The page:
In this week's Pop is Not A Dirty Word, columnist Douglas Greenwood unpacks the inimitable talent of Beyoncé, the biggest big cat of pop
In 2019, Queen of “Is There Anything She Can’t Do?” Beyoncé Knowles-Carter is a big cat, and it suits her. There are few animals on earth that possess the prowess, strength and matriarchal energy that she does. A bird of paradise, perhaps? No, too vain; all style and little substance. A majestic, Savannah-bounding gazelle? Pretty, but prey.
No, Beyoncé is a big cat. She could nurse you back to health, but also chew the flesh off your limbs (metaphorically, of course) if you gave her a reason to. She rules the roost. There are no other pop stars like her.
Which explains why Disney thought she’d be the perfect fit to head up the cast of their photorealistic remake of ‘The Lion King’, which hits cinemas this week. I saw it bleary-eyed on Monday morning and, unlike many critics, found it captivating: a feat of next-level filmmaking that retains plenty of the charm of the original while existing as its own beast entirely too. Playing the adult version of Simba’s childhood crush Nala (alongside a certain Mr Donald Glover), Beyoncé somehow manages to channel all of those energies she’s synonymous with into a computer generated character with a spattering of dialogue that she’s handed. Her talents? Boundless, to be quick fucking honest with you.
It makes sense that such an inimitably powerful woman was cast to play the most prominent female character in the film. Its title might suggest machismo but in real life, it’s the lionesses who call the shots in their prides. In an article for National Geographic, writer Erin Biba points out that “lion prides are matrilineal societies [in which] the males barely stick around”, meaning that females are responsible for both shaping and hunting for the rest of the pack. The sentiment of the male species being unreliable trash at times is, clearly, a through-line in the narratives of Beyonce’s game-changing pop records and the animal kingdom. Like I said, she was literally the perfect choice for this role.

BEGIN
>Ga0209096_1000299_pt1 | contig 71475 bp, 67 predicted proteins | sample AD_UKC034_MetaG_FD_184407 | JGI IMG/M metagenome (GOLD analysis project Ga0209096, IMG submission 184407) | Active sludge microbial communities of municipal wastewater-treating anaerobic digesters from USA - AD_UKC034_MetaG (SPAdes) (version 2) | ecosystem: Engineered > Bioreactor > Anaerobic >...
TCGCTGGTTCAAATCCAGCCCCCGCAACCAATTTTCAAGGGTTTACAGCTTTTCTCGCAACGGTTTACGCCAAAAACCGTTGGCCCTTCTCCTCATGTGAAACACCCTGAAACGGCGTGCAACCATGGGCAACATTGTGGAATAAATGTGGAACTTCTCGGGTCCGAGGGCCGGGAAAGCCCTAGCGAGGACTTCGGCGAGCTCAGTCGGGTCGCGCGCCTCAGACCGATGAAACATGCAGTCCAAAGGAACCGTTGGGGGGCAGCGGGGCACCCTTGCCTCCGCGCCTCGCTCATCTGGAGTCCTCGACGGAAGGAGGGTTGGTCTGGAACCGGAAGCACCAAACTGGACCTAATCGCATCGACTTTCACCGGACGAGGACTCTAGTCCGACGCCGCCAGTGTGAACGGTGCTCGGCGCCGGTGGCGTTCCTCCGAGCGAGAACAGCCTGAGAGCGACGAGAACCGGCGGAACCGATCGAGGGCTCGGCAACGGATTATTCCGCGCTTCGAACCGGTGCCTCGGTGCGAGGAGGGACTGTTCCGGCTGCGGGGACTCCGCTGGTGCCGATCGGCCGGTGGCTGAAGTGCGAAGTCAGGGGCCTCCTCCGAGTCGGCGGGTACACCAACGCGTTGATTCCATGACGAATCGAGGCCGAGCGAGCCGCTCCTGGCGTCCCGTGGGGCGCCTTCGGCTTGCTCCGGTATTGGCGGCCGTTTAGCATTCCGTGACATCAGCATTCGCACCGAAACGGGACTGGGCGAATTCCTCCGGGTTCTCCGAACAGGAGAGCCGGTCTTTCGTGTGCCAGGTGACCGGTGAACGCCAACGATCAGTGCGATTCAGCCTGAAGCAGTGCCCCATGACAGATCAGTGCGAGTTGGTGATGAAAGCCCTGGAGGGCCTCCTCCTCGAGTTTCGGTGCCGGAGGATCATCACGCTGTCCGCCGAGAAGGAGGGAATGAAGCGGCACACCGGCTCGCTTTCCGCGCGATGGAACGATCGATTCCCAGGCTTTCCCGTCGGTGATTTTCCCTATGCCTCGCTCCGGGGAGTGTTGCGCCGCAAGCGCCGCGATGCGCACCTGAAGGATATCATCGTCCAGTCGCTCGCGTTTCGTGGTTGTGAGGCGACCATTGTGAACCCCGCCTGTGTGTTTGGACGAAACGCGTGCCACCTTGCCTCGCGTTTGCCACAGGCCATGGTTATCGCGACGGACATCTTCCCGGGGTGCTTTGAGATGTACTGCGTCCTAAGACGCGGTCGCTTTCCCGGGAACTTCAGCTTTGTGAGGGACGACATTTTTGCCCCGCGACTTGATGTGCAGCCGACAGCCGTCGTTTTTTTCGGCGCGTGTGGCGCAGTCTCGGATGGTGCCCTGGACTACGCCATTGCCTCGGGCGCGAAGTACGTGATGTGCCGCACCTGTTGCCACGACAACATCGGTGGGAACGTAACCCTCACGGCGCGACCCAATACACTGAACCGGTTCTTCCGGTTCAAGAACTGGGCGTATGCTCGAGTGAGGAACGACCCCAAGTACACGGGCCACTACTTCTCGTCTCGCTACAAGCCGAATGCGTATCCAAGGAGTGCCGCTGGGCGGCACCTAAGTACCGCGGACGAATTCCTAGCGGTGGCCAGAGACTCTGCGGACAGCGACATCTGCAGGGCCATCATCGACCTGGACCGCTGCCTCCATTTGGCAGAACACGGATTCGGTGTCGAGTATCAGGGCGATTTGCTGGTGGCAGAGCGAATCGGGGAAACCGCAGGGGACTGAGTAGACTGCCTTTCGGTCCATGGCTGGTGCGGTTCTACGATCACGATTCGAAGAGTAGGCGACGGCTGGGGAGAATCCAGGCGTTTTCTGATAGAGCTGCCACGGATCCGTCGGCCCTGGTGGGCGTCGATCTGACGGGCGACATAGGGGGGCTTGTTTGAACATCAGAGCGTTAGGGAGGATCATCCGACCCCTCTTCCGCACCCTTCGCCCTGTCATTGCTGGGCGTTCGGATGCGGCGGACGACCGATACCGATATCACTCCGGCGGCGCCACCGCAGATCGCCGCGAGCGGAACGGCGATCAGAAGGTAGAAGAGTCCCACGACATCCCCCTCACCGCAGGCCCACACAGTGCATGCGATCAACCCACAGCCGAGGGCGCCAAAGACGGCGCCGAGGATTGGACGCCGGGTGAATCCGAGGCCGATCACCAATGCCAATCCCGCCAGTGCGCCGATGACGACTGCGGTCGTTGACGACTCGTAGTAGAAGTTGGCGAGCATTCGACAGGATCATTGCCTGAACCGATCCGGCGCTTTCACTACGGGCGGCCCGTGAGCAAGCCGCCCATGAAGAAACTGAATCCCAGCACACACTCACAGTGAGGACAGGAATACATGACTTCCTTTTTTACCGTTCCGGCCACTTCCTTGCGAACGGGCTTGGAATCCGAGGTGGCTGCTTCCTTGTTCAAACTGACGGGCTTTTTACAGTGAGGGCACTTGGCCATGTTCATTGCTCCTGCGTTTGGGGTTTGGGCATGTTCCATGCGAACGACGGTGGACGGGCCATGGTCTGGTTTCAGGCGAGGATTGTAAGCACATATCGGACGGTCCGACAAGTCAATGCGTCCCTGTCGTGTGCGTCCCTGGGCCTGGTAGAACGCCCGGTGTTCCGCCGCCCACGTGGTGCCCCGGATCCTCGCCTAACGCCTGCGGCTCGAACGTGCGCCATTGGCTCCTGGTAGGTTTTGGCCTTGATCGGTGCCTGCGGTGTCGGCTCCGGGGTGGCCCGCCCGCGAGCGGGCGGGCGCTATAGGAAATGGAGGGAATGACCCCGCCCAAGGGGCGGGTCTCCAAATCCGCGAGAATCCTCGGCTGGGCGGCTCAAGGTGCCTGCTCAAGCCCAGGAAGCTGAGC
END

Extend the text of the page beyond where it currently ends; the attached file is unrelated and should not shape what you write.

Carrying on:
When she’s not packed into a stadium tour schedule or navigating the release of another behemoth record, she’s also knows the ins and outs of quiet dominance. While most men in the industry showcase their power by forcefully shoving it in other’s faces (Frank Ocean might be one of the few exceptions to this), Beyoncé has mastered a way of flexing her worth in a way that perfectly maintains her flaw-free public image. She’s a goddess; a master of her culture.
If the rumours are true, Beyoncé took home a jaw-dropping pay packet for her work in The Lion King: around $25 million for playing Nala, executive producing the soundtrack and recording the film’s lead song ‘Spirit’. Considering her voice work in the film alone totals about 25 lines of dialogue (each and every one of them iconic), she’s solidified her status as one of the most prolific self-made woman millionaires in the world this year.
That’s the beauty of Beyoncé, as a pop star, film star and cultural icon: she knows her worth and will fight tooth and nail for it. I can’t think of anyone better to play Disney’s headstrong lioness.